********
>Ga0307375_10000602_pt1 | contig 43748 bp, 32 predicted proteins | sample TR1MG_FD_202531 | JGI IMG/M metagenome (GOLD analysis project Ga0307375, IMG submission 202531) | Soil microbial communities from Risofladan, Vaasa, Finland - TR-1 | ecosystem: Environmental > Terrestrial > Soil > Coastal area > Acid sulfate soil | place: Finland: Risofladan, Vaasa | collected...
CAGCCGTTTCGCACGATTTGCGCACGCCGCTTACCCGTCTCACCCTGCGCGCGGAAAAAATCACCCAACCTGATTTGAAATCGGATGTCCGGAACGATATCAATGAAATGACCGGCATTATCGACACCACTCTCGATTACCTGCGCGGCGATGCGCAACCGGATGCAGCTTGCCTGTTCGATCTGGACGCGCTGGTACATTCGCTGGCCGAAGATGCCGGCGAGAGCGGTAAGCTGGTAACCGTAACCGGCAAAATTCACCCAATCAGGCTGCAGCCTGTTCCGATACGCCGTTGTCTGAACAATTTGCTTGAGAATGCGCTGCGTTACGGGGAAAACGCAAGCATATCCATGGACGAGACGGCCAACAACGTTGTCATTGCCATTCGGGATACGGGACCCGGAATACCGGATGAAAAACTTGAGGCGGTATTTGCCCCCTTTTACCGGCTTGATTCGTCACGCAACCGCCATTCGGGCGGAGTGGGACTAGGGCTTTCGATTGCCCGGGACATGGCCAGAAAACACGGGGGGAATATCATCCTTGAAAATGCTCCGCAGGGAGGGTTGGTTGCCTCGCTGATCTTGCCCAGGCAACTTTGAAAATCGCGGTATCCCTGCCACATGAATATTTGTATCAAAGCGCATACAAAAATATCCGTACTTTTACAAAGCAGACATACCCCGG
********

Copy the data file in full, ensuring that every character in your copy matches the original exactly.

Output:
>Ga0307375_10000602_pt1 | contig 43748 bp, 32 predicted proteins | sample TR1MG_FD_202531 | JGI IMG/M metagenome (GOLD analysis project Ga0307375, IMG submission 202531) | Soil microbial communities from Risofladan, Vaasa, Finland - TR-1 | ecosystem: Environmental > Terrestrial > Soil > Coastal area > Acid sulfate soil | place: Finland: Risofladan, Vaasa | collected...
CAGCCGTTTCGCACGATTTGCGCACGCCGCTTACCCGTCTCACCCTGCGCGCGGAAAAAATCACCCAACCTGATTTGAAATCGGATGTCCGGAACGATATCAATGAAATGACCGGCATTATCGACACCACTCTCGATTACCTGCGCGGCGATGCGCAACCGGATGCAGCTTGCCTGTTCGATCTGGACGCGCTGGTACATTCGCTGGCCGAAGATGCCGGCGAGAGCGGTAAGCTGGTAACCGTAACCGGCAAAATTCACCCAATCAGGCTGCAGCCTGTTCCGATACGCCGTTGTCTGAACAATTTGCTTGAGAATGCGCTGCGTTACGGGGAAAACGCAAGCATATCCATGGACGAGACGGCCAACAACGTTGTCATTGCCATTCGGGATACGGGACCCGGAATACCGGATGAAAAACTTGAGGCGGTATTTGCCCCCTTTTACCGGCTTGATTCGTCACGCAACCGCCATTCGGGCGGAGTGGGACTAGGGCTTTCGATTGCCCGGGACATGGCCAGAAAACACGGGGGGAATATCATCCTTGAAAATGCTCCGCAGGGAGGGTTGGTTGCCTCGCTGATCTTGCCCAGGCAACTTTGAAAATCGCGGTATCCCTGCCACATGAATATTTGTATCAAAGCGCATACAAAAATATCCGTACTTTTACAAAGCAGACATACCCCGG